McDonald's Pushes Weight Loss and Nutrition Ad Into Schools

In a turn to the bizarre, Mcdonald’s decided to take a high school science experiement and turn it into a fame fest. John Cisna, a science teacher who starred in the experiment, made a documentary titled 540 Meals, Choices Make The Difference. This got him popular enough to have McDonalds take his documentary, and pay him to go school to school teaching students that eating fast food all day every day is possible to be “healthy.”

In the documentary, Cisna ate 540 meals, or 160 days of nothing but breakfast, lunch, and dinner at McDonalds. In his documentary he was fat and out of shape, and then he ate 2000 calories a day (less than he used to eat) and walked for at least 45 minutes a day (more than he did usually), and as a result his cholesterol went down and he lost 60 pounds.

Now while this documentary is not wrong, per se, it does not give very helpful advice. While you CAN go out and eat at fast food and be able to eat a low enough calorie diet to lose weight (FatHead already accomplished this YEARS before this cheap documentary), but eating full time at fast food, especially someplace as nutritionally deficient like McDonalds, is not healthy to eat at for a long period of time. Not to mention that his saturated fat, transfat, and added sugars were still high, even if they were lower than his usual consumption.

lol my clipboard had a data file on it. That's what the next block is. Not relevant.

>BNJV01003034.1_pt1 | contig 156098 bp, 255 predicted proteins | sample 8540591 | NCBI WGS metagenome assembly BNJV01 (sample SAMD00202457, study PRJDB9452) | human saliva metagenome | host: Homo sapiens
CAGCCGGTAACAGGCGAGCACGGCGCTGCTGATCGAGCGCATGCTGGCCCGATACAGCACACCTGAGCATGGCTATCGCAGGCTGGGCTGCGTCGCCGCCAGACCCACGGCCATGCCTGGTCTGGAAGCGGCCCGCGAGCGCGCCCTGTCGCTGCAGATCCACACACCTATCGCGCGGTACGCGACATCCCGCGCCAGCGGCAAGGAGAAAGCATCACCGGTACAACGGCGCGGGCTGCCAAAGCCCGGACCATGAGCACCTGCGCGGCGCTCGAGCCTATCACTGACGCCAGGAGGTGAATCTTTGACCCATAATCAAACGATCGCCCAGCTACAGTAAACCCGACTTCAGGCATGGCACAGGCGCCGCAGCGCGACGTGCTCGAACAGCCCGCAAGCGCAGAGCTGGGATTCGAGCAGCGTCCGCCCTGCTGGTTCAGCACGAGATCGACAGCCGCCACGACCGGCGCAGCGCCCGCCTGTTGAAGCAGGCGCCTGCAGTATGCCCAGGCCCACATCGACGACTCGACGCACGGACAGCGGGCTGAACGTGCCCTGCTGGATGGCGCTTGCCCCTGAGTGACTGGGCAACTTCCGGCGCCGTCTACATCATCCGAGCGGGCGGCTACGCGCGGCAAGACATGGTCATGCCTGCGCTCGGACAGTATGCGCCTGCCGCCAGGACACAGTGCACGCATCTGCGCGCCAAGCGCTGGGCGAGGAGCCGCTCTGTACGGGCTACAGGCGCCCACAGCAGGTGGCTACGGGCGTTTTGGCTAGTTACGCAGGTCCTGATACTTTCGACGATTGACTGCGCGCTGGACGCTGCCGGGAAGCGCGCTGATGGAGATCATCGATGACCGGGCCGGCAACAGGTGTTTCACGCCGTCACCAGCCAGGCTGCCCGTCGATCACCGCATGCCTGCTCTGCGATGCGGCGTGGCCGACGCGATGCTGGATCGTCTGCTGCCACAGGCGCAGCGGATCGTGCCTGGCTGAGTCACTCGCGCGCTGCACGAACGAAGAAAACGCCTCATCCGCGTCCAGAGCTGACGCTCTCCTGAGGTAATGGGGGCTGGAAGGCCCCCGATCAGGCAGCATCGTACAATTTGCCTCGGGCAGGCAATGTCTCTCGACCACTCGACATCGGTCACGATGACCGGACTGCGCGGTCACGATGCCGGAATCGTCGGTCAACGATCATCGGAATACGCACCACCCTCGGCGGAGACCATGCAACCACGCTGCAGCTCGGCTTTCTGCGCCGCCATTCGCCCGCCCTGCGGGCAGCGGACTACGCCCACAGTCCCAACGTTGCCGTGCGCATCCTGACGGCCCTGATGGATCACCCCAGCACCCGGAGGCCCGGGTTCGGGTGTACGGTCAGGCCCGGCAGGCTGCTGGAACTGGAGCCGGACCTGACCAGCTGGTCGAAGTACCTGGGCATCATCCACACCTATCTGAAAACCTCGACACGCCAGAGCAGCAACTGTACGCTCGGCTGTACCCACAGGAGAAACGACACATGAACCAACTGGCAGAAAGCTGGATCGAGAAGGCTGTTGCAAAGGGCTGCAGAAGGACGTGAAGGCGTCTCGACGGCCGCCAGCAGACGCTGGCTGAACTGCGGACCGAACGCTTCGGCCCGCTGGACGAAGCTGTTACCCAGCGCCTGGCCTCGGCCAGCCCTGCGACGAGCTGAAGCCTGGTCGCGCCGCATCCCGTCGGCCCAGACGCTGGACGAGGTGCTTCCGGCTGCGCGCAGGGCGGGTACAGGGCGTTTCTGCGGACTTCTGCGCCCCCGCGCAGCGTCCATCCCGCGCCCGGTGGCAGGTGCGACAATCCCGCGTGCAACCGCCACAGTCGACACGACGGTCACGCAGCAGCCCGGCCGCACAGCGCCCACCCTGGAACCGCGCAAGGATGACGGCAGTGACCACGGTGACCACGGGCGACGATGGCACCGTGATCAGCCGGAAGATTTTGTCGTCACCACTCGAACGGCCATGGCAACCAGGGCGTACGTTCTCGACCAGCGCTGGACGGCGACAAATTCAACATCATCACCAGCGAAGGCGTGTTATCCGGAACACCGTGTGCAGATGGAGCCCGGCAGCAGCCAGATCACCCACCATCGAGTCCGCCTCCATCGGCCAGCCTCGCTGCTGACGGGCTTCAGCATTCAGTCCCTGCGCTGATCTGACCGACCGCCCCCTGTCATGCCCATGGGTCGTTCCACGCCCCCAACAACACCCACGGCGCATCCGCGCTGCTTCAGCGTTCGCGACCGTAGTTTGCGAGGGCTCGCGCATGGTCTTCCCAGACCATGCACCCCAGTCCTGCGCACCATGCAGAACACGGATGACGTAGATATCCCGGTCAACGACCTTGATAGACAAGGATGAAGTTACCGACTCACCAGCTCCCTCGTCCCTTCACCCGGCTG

The main reason he lost weight isn’t that he ate at mcdonalds, but because he ate less and exercised more, regardless. But a well balanced, healthy diet of vegetables, grains, and lean foods are better for you in the long run than eating fat-filled Mcdonalds foods. Today wrote this about this story:

While applauding Cisna’s efforts to lose weight and improve his health, his McDonald’s diet is not realistic or reasonable for most people to follow long-term, said Elisa Zied, a registered dietitian nutritionist in New York and author of “Younger Next Week.”

Much of Cisna’s results have to do with cutting his calorie intake, so it’s not surprising that he lost weight and lowered his cholesterol, Zied said. But it’s likely his diet was high in sodium, low in fiber and not as rich in vitamins and minerals as it could be because it lacked a variety of fruits, vegetables, whole grains and other nutrient-rich foods, she added.

Cisna even published his diet into a book called My Mcdonalds Diet, which can’t be helpful for anyone wanting to lose weight.

If you want to live a healthy lifestyle, only eat out in moderation, and eat healthy foods. That means try to eat as few big macs or bacon-filled nacho platters as possible.


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